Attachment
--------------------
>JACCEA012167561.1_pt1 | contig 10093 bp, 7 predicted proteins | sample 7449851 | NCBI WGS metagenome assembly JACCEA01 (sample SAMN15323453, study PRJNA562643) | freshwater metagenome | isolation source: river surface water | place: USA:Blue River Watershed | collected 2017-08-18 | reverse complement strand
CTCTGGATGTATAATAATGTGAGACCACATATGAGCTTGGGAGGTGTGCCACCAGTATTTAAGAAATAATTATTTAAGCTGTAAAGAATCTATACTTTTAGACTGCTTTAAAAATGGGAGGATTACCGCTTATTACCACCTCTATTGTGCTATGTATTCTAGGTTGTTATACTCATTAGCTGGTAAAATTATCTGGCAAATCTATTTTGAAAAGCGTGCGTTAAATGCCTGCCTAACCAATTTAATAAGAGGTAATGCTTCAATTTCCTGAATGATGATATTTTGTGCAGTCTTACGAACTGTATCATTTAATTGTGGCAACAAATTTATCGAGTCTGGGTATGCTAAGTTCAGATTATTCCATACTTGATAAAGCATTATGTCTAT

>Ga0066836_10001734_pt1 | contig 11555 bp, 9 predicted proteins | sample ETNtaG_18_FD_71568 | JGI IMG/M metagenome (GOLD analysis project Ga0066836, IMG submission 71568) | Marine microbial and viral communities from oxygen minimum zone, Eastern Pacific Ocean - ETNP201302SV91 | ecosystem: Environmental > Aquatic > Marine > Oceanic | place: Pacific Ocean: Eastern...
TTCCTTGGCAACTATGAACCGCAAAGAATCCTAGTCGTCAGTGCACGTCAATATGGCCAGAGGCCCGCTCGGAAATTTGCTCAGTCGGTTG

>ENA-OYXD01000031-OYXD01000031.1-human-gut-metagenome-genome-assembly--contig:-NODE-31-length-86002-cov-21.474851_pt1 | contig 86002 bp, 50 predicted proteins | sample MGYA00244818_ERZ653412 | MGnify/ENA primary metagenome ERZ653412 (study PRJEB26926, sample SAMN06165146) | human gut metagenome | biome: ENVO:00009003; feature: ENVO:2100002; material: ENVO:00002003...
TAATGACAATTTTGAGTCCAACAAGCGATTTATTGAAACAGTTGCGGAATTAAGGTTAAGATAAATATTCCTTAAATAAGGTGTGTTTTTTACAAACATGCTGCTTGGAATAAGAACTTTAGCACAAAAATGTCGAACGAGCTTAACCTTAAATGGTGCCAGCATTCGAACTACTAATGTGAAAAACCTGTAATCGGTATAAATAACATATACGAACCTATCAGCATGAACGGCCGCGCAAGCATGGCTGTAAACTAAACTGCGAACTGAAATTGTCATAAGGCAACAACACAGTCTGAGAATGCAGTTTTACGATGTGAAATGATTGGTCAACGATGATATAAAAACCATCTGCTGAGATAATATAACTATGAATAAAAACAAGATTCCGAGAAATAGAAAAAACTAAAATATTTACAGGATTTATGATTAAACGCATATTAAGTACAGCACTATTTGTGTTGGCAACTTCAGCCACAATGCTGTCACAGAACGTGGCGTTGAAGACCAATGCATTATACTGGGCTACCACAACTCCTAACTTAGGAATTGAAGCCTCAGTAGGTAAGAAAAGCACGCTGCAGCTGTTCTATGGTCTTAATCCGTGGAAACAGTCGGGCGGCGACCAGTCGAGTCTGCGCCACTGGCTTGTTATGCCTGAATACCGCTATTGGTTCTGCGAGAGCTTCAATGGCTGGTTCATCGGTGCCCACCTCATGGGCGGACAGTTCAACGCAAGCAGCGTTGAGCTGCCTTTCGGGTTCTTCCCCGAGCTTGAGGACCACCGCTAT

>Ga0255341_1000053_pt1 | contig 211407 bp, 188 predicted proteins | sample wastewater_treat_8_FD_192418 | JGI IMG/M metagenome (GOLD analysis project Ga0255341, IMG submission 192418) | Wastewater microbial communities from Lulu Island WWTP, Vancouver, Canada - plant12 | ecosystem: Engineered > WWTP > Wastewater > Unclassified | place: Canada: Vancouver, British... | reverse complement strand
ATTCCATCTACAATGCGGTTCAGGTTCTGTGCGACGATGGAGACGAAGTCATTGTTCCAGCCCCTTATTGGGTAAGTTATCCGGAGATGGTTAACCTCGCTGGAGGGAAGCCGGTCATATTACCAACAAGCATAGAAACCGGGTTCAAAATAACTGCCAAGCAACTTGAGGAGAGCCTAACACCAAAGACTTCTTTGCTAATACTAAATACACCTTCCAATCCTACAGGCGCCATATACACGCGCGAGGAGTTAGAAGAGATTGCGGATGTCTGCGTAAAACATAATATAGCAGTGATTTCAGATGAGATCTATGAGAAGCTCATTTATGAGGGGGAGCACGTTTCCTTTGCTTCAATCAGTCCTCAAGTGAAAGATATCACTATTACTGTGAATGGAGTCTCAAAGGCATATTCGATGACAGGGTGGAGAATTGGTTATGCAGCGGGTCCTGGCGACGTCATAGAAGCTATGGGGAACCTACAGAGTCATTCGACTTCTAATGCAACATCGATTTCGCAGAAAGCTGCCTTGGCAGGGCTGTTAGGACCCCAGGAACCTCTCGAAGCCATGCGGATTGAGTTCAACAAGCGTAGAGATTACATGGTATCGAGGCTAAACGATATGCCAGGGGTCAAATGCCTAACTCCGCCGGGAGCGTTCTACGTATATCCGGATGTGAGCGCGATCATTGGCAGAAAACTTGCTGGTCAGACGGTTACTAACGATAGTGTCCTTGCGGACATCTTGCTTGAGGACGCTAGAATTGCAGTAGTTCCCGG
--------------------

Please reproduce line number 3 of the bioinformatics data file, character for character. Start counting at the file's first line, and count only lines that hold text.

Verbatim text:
>Ga0066836_10001734_pt1 | contig 11555 bp, 9 predicted proteins | sample ETNtaG_18_FD_71568 | JGI IMG/M metagenome (GOLD analysis project Ga0066836, IMG submission 71568) | Marine microbial and viral communities from oxygen minimum zone, Eastern Pacific Ocean - ETNP201302SV91 | ecosystem: Environmental > Aquatic > Marine > Oceanic | place: Pacific Ocean: Eastern...